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UK MoD scraps FOAS in favour of a SUAVE approach

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posted on Jun, 16 2005 @ 05:09 AM
It is a shame as FOAS had some lovely concepts, but this does seem to be the right direction to move into especially with the current budget constraint on the UK forces

The UK's high-profile Future Offensive Air System (FOAS) programme, a replacement for the Royal Air Force's (RAF's) Tornado GR.4 strike aircraft, has been scrapped after years of planning and concept evaluation to make way for a fundamentally different kind of project focused on a family of long-range, long-endurance unmanned aerial vehicles (UAVs) that will probably embrace the combat, reconnaissance and surveillance roles.

The UK Ministry of Defence's (MoD's) Strategic Unmanned Aerial Vehicle Experiment (SUAVE) will place the testing of UAV technologies - and probable procurement decisions stemming from it - at the centre of a wide-ranging plan to replace the capability currently vested in the Tornado. The Future Combat Air Capability (FCAC) programme, as the plan is known, will rely on 'legacy' programmes - platforms and weapons already in the inventory or on order - to fulfil the mandate originally laid down for FOAS. SUAVE, however, will add the final dimension to the 'force-mix' - placing a UAV and unmanned combat aerial vehicle (UCAV) capability at the centre of a gap that cannot be filled by manned combat aircraft and cruise missiles.

FOAS has drifted in the last five years, as it has struggled to establish a firm identity. "It was not well-enough defined and no one is prepared to take big-bang risks anymore," one analyst commented. "We don't need any more killing machines. There's a view that the needs of the army should be met first, with money invested in communications, body armour and technologies that cater to the soldier of the future. In the current climate [the UK military's commitment to Iraq and the war on terror], a big aircraft programme at this stage would simply have been shot down in flames."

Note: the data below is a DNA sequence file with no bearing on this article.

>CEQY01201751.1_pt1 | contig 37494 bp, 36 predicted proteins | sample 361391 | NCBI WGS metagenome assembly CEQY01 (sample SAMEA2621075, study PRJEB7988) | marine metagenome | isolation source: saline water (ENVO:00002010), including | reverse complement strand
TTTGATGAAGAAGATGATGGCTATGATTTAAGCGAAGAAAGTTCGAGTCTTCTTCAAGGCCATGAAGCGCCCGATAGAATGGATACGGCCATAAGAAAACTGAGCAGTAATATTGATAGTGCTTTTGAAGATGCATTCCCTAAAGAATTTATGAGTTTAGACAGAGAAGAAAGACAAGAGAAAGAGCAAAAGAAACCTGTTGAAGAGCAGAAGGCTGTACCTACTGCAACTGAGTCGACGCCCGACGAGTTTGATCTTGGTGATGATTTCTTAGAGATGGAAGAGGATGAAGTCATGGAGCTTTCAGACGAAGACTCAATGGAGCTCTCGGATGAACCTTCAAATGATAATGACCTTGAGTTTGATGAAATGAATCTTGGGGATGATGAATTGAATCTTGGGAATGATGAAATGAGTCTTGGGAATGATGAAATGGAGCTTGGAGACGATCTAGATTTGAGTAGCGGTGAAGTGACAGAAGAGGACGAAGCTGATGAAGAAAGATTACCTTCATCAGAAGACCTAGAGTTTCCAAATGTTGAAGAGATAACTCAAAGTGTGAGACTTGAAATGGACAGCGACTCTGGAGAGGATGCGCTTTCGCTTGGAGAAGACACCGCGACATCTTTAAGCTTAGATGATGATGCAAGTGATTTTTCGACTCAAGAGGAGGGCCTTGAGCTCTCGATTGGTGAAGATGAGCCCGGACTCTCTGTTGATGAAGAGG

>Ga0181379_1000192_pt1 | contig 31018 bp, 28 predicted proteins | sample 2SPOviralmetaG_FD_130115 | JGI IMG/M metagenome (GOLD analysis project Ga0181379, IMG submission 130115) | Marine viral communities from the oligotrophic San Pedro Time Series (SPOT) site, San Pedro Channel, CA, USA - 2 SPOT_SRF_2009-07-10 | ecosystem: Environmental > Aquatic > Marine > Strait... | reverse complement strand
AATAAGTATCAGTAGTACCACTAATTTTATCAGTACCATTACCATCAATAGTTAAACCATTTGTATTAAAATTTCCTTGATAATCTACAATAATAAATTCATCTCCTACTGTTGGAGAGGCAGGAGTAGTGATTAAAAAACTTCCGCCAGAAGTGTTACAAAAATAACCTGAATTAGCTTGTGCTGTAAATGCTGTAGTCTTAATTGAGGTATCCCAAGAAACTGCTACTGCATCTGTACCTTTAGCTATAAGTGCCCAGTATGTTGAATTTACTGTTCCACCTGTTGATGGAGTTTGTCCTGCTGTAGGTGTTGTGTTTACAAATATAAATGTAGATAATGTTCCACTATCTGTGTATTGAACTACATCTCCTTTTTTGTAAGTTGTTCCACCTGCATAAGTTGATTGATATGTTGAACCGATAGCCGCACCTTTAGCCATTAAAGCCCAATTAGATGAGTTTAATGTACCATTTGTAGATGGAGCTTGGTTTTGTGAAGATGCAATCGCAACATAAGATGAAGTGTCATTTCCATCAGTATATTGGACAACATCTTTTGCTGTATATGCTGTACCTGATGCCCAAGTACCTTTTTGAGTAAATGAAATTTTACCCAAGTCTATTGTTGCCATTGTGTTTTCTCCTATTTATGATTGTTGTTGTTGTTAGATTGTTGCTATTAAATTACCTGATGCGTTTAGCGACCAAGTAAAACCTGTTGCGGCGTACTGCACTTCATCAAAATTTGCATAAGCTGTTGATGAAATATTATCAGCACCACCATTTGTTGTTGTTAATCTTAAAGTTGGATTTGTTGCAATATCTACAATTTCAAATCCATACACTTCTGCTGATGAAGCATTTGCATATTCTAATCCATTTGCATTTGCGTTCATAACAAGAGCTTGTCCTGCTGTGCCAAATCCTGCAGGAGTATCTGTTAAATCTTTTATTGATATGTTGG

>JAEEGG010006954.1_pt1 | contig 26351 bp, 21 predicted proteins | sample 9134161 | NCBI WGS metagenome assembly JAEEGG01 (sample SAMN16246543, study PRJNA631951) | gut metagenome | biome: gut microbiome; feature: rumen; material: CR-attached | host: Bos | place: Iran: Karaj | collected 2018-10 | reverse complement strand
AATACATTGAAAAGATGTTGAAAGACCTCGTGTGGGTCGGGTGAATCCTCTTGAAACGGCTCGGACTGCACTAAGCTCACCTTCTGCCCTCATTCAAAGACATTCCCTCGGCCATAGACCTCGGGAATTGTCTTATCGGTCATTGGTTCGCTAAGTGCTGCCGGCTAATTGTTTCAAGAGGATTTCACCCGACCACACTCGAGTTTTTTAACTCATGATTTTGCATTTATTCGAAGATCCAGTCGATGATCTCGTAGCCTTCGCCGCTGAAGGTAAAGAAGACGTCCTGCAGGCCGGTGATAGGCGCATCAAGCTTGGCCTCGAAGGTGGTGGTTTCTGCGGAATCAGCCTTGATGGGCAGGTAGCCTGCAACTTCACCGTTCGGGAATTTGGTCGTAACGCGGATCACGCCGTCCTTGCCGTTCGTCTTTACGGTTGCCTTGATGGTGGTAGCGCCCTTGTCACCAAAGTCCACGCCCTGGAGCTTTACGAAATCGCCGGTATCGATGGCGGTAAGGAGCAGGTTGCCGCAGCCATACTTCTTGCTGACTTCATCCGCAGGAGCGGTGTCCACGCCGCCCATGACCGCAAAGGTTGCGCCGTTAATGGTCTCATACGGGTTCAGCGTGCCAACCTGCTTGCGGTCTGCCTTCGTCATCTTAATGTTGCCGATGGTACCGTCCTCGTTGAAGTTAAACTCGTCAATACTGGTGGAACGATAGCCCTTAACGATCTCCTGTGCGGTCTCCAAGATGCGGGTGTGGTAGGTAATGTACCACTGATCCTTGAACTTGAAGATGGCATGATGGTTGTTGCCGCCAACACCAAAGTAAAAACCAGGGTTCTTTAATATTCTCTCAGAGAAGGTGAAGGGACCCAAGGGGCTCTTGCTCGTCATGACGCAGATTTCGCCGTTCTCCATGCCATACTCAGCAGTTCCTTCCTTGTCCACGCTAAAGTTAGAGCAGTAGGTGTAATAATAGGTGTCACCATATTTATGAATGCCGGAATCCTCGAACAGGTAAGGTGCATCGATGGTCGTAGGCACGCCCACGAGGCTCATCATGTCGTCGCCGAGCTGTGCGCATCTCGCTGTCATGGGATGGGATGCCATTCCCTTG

If anyone is lucky/rich enough to have a Janes subscription could they email me the text from the whole article


posted on Jun, 16 2005 @ 07:26 AM
It is interesting what impression may be gained from a report by the wording that was chosen by the original scribe. By which I would question whether anything has actually been scrapped at all. I admit this is the first I have seen but it would appear to me that the programme has, more accurately been 'redefined'

Obviously I need to explain myself here, It appears that the decision has been taken to use 'legacy' (ie existing) assets with the addition of UCAV's, such as we have seen reported on other threads.

However one of the options for FOAS was for an F-35 or Typhoon based 'fighter leader' working in conjunction with UCAV's. Therefore it is the same thing.

Actually the article tells us very little as by its own definition (and I cannot see the sunbscriber version which may answer this) it doesn't actually discount the other option of C-17 or A-400 based cruise missile launchers, although in the light of other announcements it might be that the decision has been taken to use the Nimrod MR/A.4 in this role (in which case we will need more than 12 surely?)

Neither do we know whether a full production version of 'replica' has been ordered or not so the phrase "or on order" could cover this too.

For a precedent of the changing name of the project look no further back than the Typhoon which, in its UK definition stages, was evolved through AST 396, AST 403, and various other guises before the BAe P.120 became the baseline for todays Typhoon.

Therefore in conclusion I think this may be a sign of FOAS (as was) moving forward a little and the MoD deciding it now has something to be secretive about, or at least it might be.

[edit on 16-6-2005 by waynos]

posted on Jun, 16 2005 @ 07:44 AM
Hmm, remember last time the RAF decided there was no future for manned aircraft...?

But they may be right this time. Is the stealthy Nightjar UCAV part or all of the new capability? AFAIK Replica was only a demonstrator to allow BAE to get a slice of the US contract business and was not intended to result in a production aircraft.


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